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George Clooney’s ode to screwball comedies of yore, Leatherheads, is sooooo close, but yet . . . 

From ladies' man to man's man: George Clooney and crew in Leatherheads.
  • From ladies' man to man's man: George Clooney and crew in Leatherheads.

When Time recently called George Clooney "The Last Movie Star," you didn't have to read the article to know where it was coming from. Stars of the postpubescent variety are an increasingly rare commodity these days, whereas Clooney seems a supernova of effortless, old-Hollywood élan.

Clooney is a holdover from another time — which may have existed only in the movies — when men were witty gentlemen who knew how to dress, how to charm, and how to throw a punch if the occasion called for it. All of which makes Clooney's third film as a director, Leatherheads, sound almost too good to be true: a screwball comedy set in the 1920s, with Clooney as a scrappy hustler trying to put a respectable face on the then-down-and-dirty sport of professional football.

The opening scenes are full of promise, as the crowd cheers on Princeton phenom Carter "The Bullet" Rutherford (The Office star John Krasinski). In fact, for its entire two hours, Leatherheads is rarely less than very promising — and also rarely more.

The screenplay offers a minor-key variation on that enduring folk wisdom that, be it on the football field or battlefield, America loves a good hero, regardless of whether his heroism is genuine.

Here, the self-made hero is Carter, who took time off from school to fight in World War I, where he is said to have single-handedly forced the surrender of an entire German company. That faint whiff of exaggeration is enough for the Chicago Tribune to put ace reporter Lexie Littleton (Renée Zellweger) on Carter's case. It's thus that Carter and Lexie cross paths with one Dodge Connelly (Clooney), the down-on-his-luck captain of the nearly bankrupt Duluth Bulldogs. Where Carter regularly takes to the lush college field before a few thousand adoring fans, Dodge and his ragtag teammates play on muddied, makeshift fields before crowds of a few . . . well, just a few.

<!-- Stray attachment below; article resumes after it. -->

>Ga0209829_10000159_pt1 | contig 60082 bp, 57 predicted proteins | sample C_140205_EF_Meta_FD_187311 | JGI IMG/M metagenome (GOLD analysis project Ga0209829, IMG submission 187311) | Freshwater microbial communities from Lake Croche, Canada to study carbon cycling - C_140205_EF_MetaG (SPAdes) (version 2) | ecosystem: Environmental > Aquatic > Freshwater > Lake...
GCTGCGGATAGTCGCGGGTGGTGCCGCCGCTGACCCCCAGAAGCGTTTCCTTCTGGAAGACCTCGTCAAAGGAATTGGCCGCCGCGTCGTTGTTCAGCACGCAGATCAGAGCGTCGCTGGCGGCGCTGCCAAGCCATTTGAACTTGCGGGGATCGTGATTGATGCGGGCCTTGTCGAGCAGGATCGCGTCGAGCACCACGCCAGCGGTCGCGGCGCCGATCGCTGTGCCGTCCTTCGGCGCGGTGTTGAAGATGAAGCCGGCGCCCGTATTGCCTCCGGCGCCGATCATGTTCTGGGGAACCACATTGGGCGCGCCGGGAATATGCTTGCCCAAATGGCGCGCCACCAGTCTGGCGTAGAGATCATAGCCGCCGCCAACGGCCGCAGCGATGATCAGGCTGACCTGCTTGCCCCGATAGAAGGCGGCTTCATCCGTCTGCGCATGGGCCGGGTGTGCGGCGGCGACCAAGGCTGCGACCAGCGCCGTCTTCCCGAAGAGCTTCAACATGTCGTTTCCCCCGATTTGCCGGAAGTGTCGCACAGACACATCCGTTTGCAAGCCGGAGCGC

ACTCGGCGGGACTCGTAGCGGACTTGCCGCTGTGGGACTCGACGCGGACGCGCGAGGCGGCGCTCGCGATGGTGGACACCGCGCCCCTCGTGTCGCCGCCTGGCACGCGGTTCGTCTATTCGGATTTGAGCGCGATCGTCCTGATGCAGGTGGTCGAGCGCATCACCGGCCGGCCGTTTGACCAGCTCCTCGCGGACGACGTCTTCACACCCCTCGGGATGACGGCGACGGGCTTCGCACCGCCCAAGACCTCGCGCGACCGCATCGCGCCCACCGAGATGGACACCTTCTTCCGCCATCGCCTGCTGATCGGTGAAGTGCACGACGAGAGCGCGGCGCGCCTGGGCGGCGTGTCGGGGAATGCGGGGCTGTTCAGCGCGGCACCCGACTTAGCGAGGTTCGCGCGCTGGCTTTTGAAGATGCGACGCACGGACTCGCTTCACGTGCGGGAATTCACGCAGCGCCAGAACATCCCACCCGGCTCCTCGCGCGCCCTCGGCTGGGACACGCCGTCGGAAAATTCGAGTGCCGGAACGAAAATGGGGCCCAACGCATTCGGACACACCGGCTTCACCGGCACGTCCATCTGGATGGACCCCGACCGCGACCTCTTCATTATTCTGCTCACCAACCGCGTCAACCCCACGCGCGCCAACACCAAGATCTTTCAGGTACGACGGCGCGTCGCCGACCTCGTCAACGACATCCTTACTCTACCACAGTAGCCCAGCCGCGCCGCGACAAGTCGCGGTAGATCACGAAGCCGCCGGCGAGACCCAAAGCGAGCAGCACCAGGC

So Dodge, whose eyes twinkle with entrepreneurial invention, comes up with a plan for Carter to help save his pigskin.

It's an appealing screwball premise, and there's little question that Clooney has done his homework. He's decked out Leatherheads with fast-talking ink-slingers who seem to have walked right out of The Front Page, a train that might have pulled out of Twentieth Century station, and a battle-of-the-sexes bedroom scene borrowed from It Happened One Night. He's also cast actors who play very well in period mode, and the dialogue is strewn with rat-a-tat rejoinders.

So what's the problem, exactly? Partly that, for all that looks and sounds right here, Leatherheads never quite feels right. The tempo seems a half-beat or so off — it aims for clickety-clack and ends up closer to clickety-clunk. And for all the novelty of setting a movie against the early days of our national pastime, Leatherheads devotes curiously little time to on-field action, even though that action makes up some of its liveliest scenes.

These aren't easy criticisms to make. Clooney may be the last of a breed of mini-moguls who uses charm and clout to back risky projects. And, in a generally bleak time for American movies, he's done a great deal to sustain our belief in the possibilities of smart Hollywood movies for grownups. But Clooney also makes us expect the best of him each and every time out, and Leatherheads is a good deal less than that.

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